We strive to fix all security vulnerabilities in Jenkins and plugins in a timely manner. However, the structure of the Jenkins project, which gives plugin maintainers a lot of autonomy, and the number and diversity of plugins make this impossible to guarantee.
In case of a plugin vulnerability, we try to contact the plugin maintainer(s) to inform them of it. If they decline (or otherwise fail) to fix the vulnerability, or don’t respond in a timely manner, and the security team doesn’t have the capacity to fix it, we follow the process outlined below in the interest of our users:
Publish a security advisory about the plugin, describing the nature of the vulnerability, but noting that there is no fix other than no longer using the plugin. If there are workarounds, explain them.
In some cases of high severity vulnerabilities, stop publishing the vulnerable plugin on the Jenkins update sites.
Add metadata to the plugin site indicating vulnerable plugins to inform administrators who may already have the plugin installed.
Some maintainers end up fixing security vulnerabilities after we have announced it as unresolved in their plugin. This can be any time between hours and years after publication.
In those cases, security advisories will not be amended, as the information provided was correct at the time of publication. Additionally, the security advisory will be clear that the lack of a fix is only known "as of publication of this advisory".
We will update the security warnings metadata that is shown to administrators in Jenkins and on the plugins site. Maintainers can inform us through Jira or email about a fix or file a pull request updating the warnings metadata themselves. Once we confirm the fix is correct and complete, we will update the published warnings metadata. This will remove the active security warning from the plugin entry on the plugins site and from the plugin manager directly in Jenkins.
Distribution of the following plugins was suspended in conjunction with the publication of a security advisory announcing unresolved security issues. The Jenkins security team believes that most use cases would be negatively impacted by these security vulnerabilites and it is better for the Jenkins ecosystem to no longer distribute these plugins in their current form to prevent harm to users. This typically is the case when plugins have particularly severe security vulnerabilities, deliberately bypass or disable protection mechanisms, or offer little benefit to users anyway.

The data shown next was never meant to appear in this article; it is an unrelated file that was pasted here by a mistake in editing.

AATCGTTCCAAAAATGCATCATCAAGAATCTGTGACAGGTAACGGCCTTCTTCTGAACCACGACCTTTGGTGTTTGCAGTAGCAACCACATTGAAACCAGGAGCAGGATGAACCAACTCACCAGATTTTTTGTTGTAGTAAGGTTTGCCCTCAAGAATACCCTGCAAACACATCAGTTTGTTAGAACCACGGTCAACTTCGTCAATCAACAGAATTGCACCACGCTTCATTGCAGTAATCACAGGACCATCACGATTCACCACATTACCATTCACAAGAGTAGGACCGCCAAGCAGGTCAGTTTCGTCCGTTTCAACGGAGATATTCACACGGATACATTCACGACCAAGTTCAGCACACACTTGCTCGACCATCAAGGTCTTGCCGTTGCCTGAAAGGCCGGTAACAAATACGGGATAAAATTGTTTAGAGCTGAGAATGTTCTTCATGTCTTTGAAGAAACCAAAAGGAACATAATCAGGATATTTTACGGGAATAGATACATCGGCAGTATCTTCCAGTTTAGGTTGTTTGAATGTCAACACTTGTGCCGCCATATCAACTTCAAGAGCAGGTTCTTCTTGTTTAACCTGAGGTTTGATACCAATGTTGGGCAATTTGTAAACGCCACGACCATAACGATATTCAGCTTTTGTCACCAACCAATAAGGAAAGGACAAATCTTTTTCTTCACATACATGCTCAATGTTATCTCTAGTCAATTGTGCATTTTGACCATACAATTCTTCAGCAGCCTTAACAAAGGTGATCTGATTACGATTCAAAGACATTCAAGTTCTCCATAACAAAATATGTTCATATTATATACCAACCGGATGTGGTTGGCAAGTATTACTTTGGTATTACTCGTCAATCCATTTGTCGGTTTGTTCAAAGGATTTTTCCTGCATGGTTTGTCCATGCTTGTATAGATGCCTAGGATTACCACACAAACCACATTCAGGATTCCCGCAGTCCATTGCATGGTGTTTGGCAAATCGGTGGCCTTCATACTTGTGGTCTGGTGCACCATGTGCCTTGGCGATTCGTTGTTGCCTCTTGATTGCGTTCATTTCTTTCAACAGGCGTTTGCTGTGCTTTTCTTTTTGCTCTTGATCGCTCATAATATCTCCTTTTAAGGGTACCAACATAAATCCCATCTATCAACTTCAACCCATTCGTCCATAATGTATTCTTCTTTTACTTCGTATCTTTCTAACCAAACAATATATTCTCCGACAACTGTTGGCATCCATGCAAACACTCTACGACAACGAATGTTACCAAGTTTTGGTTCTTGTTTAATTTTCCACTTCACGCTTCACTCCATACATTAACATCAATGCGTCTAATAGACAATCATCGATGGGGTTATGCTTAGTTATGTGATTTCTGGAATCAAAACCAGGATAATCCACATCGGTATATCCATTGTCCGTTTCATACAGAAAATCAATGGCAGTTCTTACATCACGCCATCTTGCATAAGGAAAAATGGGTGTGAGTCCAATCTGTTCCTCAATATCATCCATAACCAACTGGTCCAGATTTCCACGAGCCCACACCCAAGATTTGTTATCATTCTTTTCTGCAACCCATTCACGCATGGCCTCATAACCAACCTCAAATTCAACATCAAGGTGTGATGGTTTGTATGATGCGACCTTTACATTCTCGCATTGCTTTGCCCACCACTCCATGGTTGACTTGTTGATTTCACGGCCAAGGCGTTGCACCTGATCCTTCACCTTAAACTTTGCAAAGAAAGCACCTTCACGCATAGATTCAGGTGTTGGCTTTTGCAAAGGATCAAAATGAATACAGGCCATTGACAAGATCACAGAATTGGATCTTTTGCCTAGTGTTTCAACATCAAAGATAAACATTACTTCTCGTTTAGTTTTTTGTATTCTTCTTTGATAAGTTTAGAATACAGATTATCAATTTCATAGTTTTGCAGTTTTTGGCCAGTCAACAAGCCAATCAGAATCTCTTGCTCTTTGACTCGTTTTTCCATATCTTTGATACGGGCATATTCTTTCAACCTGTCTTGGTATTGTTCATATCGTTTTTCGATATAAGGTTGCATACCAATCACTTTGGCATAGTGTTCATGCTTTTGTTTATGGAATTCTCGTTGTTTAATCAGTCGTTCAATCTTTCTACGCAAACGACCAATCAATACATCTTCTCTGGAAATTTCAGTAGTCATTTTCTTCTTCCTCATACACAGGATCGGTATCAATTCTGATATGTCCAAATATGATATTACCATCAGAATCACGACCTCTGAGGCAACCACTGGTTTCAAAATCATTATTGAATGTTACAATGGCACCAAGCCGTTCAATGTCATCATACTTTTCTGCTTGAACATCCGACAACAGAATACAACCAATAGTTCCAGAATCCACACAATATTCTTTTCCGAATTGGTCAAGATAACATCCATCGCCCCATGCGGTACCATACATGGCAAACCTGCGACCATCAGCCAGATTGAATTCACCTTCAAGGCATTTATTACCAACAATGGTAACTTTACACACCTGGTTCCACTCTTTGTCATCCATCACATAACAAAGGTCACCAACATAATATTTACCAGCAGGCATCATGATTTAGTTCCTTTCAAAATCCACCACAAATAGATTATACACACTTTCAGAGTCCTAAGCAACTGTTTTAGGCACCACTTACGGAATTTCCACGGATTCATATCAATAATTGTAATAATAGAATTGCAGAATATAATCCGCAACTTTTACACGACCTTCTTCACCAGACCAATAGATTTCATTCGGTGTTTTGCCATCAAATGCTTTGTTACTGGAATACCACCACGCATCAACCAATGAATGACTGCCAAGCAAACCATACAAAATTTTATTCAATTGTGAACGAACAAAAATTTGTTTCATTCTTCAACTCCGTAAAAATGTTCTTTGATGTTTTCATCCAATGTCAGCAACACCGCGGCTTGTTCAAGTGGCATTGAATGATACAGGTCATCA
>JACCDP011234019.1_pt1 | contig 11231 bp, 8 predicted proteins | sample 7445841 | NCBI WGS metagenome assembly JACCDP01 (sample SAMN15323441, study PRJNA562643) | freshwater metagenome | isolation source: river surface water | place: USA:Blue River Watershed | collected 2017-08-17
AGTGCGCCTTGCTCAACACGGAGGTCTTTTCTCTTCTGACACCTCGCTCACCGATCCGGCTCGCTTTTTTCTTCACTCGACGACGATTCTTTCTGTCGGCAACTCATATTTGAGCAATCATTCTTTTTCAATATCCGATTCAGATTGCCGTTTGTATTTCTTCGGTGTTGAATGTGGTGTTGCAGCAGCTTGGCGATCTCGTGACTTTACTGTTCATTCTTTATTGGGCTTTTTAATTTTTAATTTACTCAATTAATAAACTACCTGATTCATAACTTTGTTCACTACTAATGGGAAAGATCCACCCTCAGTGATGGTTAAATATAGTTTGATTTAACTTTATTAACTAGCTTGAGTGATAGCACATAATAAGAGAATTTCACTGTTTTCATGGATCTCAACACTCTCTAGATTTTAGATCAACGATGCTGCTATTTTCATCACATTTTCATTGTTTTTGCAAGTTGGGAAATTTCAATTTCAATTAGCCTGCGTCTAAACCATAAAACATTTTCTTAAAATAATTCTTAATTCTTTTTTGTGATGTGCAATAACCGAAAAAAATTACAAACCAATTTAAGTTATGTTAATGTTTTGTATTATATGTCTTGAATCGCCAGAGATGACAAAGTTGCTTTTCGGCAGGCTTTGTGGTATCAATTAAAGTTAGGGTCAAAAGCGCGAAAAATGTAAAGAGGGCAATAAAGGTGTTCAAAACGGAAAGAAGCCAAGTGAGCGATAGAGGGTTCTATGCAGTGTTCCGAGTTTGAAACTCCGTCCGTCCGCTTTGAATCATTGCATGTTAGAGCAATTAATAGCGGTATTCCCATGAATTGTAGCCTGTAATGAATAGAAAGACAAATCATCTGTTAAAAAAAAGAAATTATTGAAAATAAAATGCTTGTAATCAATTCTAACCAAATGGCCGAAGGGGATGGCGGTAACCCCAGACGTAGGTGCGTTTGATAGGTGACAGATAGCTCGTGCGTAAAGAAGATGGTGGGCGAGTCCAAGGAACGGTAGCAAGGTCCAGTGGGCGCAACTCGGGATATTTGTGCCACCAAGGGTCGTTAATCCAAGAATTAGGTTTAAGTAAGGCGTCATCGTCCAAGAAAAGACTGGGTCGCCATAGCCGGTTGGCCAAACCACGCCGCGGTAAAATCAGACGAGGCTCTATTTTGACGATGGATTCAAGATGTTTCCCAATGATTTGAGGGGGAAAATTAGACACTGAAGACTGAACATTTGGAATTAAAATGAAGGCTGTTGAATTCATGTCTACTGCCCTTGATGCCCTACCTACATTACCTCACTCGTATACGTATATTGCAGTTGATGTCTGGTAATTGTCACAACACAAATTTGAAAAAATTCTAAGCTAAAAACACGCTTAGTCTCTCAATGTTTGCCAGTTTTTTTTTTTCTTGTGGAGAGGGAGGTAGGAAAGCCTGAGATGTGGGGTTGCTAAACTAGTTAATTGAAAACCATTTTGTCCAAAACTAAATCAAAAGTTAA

Adaptive DSL (
Build Flow (
CAS protocol version 1 (
Copy To Slave (
CVS Tagging (
Dynamic Parameter (
ElasticBox Jenkins Kubernetes CI/CD (
JS Games (
Kubernetes :: Pipeline :: Arquillian Steps (
kubernetes-pipeline-arquillian-steps): SECURITY-920 (2)
Kubernetes :: Pipeline :: Kubernetes Steps (
kubernetes-pipeline-steps): SECURITY-920 (1)
Pipeline: Classpath Step (
Puppet Enterprise Pipeline (
Script SCM (
Simple Travis Pipeline Runner (
Subversion Tagging (
ZAP Pipeline (
Unless the security issue is inherent to what the plugin does while not making this the sole purpose of the plugin, the Jenkins security team welcomes efforts to fix the vulnerabilities and have plugin distribution restored.
In addition to plugins suspended for security reasons, the following plugins that require suspended plugins to run are also suspended, as they would not be installable:
Build Automation Management Tool (
build-configurator) depends on
build-flow-extensions-plugin depends on
build-flow-test-aggregator depends on
build-flow-toolbox-plugin depends on
External Resource Dispatcher (
externalresource-dispatcher) depends on
Kubernetes :: Pipeline :: Aggregator (
kubernetes-pipeline-aggregator) depends on
lsf-cloud depends on
SGE Cloud Plugin (
sge-cloud-plugin) depends on
xtrigger) depends on